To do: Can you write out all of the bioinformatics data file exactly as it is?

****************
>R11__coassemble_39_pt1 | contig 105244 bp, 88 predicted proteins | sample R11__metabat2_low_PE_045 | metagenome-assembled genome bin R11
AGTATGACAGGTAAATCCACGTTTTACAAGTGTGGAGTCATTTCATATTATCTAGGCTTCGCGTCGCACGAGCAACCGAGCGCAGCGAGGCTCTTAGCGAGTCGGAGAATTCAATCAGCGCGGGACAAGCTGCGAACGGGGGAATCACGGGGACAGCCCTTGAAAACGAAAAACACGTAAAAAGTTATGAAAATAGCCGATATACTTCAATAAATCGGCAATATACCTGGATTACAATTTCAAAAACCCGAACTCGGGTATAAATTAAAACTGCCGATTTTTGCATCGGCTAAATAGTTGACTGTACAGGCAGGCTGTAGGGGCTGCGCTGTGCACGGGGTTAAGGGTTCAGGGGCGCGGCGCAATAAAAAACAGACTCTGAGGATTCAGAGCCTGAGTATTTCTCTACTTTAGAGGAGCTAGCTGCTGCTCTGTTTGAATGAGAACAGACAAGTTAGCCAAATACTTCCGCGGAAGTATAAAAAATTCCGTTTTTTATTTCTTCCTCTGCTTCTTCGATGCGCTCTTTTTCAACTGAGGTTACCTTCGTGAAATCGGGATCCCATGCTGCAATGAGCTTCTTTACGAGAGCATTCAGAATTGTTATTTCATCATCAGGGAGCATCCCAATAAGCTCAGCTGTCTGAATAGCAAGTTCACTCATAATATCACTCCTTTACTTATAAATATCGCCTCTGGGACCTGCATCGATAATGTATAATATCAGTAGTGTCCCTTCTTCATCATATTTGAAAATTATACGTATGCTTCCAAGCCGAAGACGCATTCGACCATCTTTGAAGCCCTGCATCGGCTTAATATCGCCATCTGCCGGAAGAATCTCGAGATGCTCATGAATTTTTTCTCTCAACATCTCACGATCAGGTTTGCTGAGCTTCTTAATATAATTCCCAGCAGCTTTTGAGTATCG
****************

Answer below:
>R11__coassemble_39_pt1 | contig 105244 bp, 88 predicted proteins | sample R11__metabat2_low_PE_045 | metagenome-assembled genome bin R11
AGTATGACAGGTAAATCCACGTTTTACAAGTGTGGAGTCATTTCATATTATCTAGGCTTCGCGTCGCACGAGCAACCGAGCGCAGCGAGGCTCTTAGCGAGTCGGAGAATTCAATCAGCGCGGGACAAGCTGCGAACGGGGGAATCACGGGGACAGCCCTTGAAAACGAAAAACACGTAAAAAGTTATGAAAATAGCCGATATACTTCAATAAATCGGCAATATACCTGGATTACAATTTCAAAAACCCGAACTCGGGTATAAATTAAAACTGCCGATTTTTGCATCGGCTAAATAGTTGACTGTACAGGCAGGCTGTAGGGGCTGCGCTGTGCACGGGGTTAAGGGTTCAGGGGCGCGGCGCAATAAAAAACAGACTCTGAGGATTCAGAGCCTGAGTATTTCTCTACTTTAGAGGAGCTAGCTGCTGCTCTGTTTGAATGAGAACAGACAAGTTAGCCAAATACTTCCGCGGAAGTATAAAAAATTCCGTTTTTTATTTCTTCCTCTGCTTCTTCGATGCGCTCTTTTTCAACTGAGGTTACCTTCGTGAAATCGGGATCCCATGCTGCAATGAGCTTCTTTACGAGAGCATTCAGAATTGTTATTTCATCATCAGGGAGCATCCCAATAAGCTCAGCTGTCTGAATAGCAAGTTCACTCATAATATCACTCCTTTACTTATAAATATCGCCTCTGGGACCTGCATCGATAATGTATAATATCAGTAGTGTCCCTTCTTCATCATATTTGAAAATTATACGTATGCTTCCAAGCCGAAGACGCATTCGACCATCTTTGAAGCCCTGCATCGGCTTAATATCGCCATCTGCCGGAAGAATCTCGAGATGCTCATGAATTTTTTCTCTCAACATCTCACGATCAGGTTTGCTGAGCTTCTTAATATAATTCCCAGCAGCTTTTGAGTATCG